God’s law comes into being during an exodus in the desert. People who were accustomed to bondage were suddenly set free and in some ways missed the restricted life. They longed for the certainty of the predictability of their lives. They feared the future so they sought the past. God comes down, Moses ascends the mountain, and a guide to right living is codified. But even that Law had grace written in stone. Yes, there were prohibitions, but there were also means of making things right when they failed to live up to those standards.
Moses was established as the first human arbiter of the law. He would be followed by Joshua and Judges. Eventually the prophets would render God’s judgment. Interestingly, that judgment would be contextualized by God’s vision.
Because the law is subject to God’s vision, purposes, and will. That’s what Paul learned. He had made the law the main thing when it was a tool to facilitate living with and loving God, neighbor, and love. Paul broke free from his idolatry of the law that kept him from recognizing the Holy One in his midst and the fulfillment of the prophetic promise being realized in his time:
“The fruit of the Spirit” in Gal 5:22 and its manifestations appear to be a general allusion to Isaiah’s promise that the Spirit would bring about abundant fertility in the coming new age. Uppermost in mind are Isaiah’s repeated prophecies (especially chap. 32 and, above all, 57) that in the new creation the Spirit would be the bearer of plentiful fruitfulness, which Isaiah often interprets to be godly attributes such as righteousness, patience, peace, joy, holiness, and trust in the Lord, traits either identical or quite similar to those in Gal 5:22-23. Paul’s rhetorical effect and thematic emphasis are increased by the readers’ being able to situate themselves as those who are part of the dawning eschatological promises made to Israel.G. K. Beale
Moving toward the end (eschatology) often takes us back to the beginning. The freedom of the new age restores the freedom of creation. Beloved community has always been the goal–of creation, the law, the prophets, the incarnation. It’s no wonder that Paul evokes imagery of a tree bearing fruit. This one is far from forbidden; this tree is us, firmly rooted in the Spirit and fully flourishing from the harvest of the Spirit’s fruit.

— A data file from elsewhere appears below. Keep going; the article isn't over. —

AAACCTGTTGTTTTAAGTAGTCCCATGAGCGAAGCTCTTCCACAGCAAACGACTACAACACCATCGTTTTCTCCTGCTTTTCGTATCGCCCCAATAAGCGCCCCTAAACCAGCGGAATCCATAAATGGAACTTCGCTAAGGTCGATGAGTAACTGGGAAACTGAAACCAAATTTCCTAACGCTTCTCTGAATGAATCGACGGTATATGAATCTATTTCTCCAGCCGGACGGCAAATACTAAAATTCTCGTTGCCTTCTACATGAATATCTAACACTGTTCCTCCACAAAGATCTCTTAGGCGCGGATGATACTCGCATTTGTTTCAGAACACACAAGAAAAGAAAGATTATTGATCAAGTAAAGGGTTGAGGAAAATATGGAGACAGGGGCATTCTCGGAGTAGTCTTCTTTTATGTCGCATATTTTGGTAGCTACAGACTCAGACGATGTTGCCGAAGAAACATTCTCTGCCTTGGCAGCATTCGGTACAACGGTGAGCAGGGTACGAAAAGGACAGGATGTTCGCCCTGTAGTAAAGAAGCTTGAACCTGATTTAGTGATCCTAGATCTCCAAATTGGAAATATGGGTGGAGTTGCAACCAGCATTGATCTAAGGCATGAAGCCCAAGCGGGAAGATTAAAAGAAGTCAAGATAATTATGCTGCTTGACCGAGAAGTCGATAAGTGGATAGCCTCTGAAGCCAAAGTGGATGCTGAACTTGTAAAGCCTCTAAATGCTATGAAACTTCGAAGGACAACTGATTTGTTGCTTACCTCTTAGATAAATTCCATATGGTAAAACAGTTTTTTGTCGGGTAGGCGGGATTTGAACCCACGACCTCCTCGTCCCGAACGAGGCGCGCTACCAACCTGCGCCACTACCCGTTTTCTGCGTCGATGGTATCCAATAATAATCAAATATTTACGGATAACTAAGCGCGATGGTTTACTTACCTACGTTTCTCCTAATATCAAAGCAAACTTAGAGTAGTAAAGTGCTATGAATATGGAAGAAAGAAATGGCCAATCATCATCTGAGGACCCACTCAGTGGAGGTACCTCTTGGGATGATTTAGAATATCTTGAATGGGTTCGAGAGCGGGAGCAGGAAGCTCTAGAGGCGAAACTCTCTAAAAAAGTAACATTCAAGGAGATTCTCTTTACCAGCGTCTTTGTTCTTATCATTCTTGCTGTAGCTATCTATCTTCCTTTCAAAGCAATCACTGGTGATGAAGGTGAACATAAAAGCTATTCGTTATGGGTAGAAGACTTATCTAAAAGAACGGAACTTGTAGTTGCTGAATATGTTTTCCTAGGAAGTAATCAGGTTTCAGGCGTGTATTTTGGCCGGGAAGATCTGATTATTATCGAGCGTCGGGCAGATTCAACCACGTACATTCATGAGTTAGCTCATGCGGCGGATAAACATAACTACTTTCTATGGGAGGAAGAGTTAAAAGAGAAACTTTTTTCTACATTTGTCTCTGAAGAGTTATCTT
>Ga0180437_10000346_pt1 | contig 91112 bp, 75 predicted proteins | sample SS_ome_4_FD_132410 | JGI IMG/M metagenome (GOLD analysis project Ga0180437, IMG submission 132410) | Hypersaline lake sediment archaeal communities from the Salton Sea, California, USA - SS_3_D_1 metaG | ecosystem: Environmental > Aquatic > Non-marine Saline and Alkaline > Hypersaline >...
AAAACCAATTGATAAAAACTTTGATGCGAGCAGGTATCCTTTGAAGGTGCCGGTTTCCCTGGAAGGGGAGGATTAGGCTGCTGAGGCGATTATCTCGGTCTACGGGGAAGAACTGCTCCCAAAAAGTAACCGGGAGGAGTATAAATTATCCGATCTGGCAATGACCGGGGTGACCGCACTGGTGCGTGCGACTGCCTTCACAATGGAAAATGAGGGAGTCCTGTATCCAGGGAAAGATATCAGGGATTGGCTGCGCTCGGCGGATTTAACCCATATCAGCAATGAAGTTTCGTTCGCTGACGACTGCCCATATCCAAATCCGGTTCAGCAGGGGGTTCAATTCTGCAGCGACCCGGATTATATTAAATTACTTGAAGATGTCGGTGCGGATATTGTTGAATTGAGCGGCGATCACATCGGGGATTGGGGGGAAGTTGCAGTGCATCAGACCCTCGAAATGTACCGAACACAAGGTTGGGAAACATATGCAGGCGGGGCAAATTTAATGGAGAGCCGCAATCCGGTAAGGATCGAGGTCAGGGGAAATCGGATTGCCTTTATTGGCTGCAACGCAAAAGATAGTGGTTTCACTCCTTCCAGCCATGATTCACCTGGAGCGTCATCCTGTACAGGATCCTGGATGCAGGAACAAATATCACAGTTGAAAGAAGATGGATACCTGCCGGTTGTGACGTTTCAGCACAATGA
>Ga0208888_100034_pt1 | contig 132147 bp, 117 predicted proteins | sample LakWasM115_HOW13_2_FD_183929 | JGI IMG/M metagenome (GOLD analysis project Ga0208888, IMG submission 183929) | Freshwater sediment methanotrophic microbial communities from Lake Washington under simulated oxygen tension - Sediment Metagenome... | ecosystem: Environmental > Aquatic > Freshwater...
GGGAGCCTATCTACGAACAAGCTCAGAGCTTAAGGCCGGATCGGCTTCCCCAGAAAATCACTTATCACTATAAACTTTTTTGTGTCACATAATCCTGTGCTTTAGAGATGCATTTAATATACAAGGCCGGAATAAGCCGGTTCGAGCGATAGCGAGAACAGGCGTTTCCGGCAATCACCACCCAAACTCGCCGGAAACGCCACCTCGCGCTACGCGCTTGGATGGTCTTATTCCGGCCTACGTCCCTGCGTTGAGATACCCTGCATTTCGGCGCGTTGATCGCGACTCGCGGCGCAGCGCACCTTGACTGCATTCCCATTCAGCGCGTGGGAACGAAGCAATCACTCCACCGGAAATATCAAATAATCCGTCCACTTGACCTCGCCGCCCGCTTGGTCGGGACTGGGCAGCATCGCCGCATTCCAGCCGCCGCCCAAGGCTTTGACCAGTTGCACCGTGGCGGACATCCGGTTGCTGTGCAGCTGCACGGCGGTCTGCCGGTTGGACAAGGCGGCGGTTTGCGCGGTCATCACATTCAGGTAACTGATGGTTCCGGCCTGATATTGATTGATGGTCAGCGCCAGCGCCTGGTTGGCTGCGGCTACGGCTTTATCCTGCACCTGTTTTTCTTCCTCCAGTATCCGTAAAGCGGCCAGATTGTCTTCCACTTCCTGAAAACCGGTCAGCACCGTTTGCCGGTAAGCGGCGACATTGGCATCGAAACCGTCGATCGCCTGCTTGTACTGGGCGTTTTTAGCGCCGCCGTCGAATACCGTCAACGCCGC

Isn’t that freedom?
Reflection from Voices of People of African Descent:
The 33rd General Synod adopted a Resolution to Recognize the United Nations International Decade for People of African Descent (2015-2024). As part of its implementation, Sermon and Weekly Seeds offers Reflection from Voices of People of African Descent related to the season or overall theme for additional consideration in sermon preparation and for individual and congregational study.
When I walked out of prison, that was my mission, to liberate the oppressed and the oppressor both. Some say that has now been achieved. But I know that that is not the case. The truth is that we are not yet free; we have merely achieved the freedom to be free, the right not to be oppressed. We have not taken the final step of our journey, but the first step on a longer and even more difficult road. For to be free is not merely to cast off one’s chains, but to live in a way that respects and enhances the freedom of others. The true test of our devotion to freedom is just beginning. I have walked that long road to freedom. I have tried not to falter; I have made missteps along the way. But I have discovered the secret that after climbing a great hill, one only finds that there are many more hills to climb. I have taken a moment here to rest, to steal a view of the glorious vista that surrounds me, to look back on the distance I have come. But I can rest only for a moment, for with freedom come responsibilities, and I dare not linger, for my long walk is not yet ended.
— Mandela, Nelson, Long Walk to Freedom: The Autobiography of Nelson Mandela
For further reflection:
“I am no bird; and no net ensnares me: I am a free human being with an independent will.” ― Charlotte Brontë, Jane Eyre
“Lock up your libraries if you like; but there is no gate, no lock, no bolt that you can set upon the freedom of my mind.” ― Virginia Woolf, A Room of One’s Own
“The most important kind of freedom is to be what you really are. You trade in your reality for a role. You trade in your sense for an act. You give up your ability to feel, and in exchange, put on a mask. There can’t be any large-scale revolution until there’s a personal revolution, on an individual level. It’s got to happen inside first.” ― Jim Morrison
A preaching commentary on this text (with works cited) is at https://www.ucc.org/what-we-believe/worship/sermon-seeds/.
The Rev. Dr. Cheryl A. Lindsay, Minister for Worship and Theology (firstname.lastname@example.org), also serves a local church pastor and worship scholar-practitioner with a particular interest in the proclamation of the word in gathered communities. You’re invited to share your reflections on this text in the comments below this post on our Facebook page: https://www.facebook.com/SermonSeeds.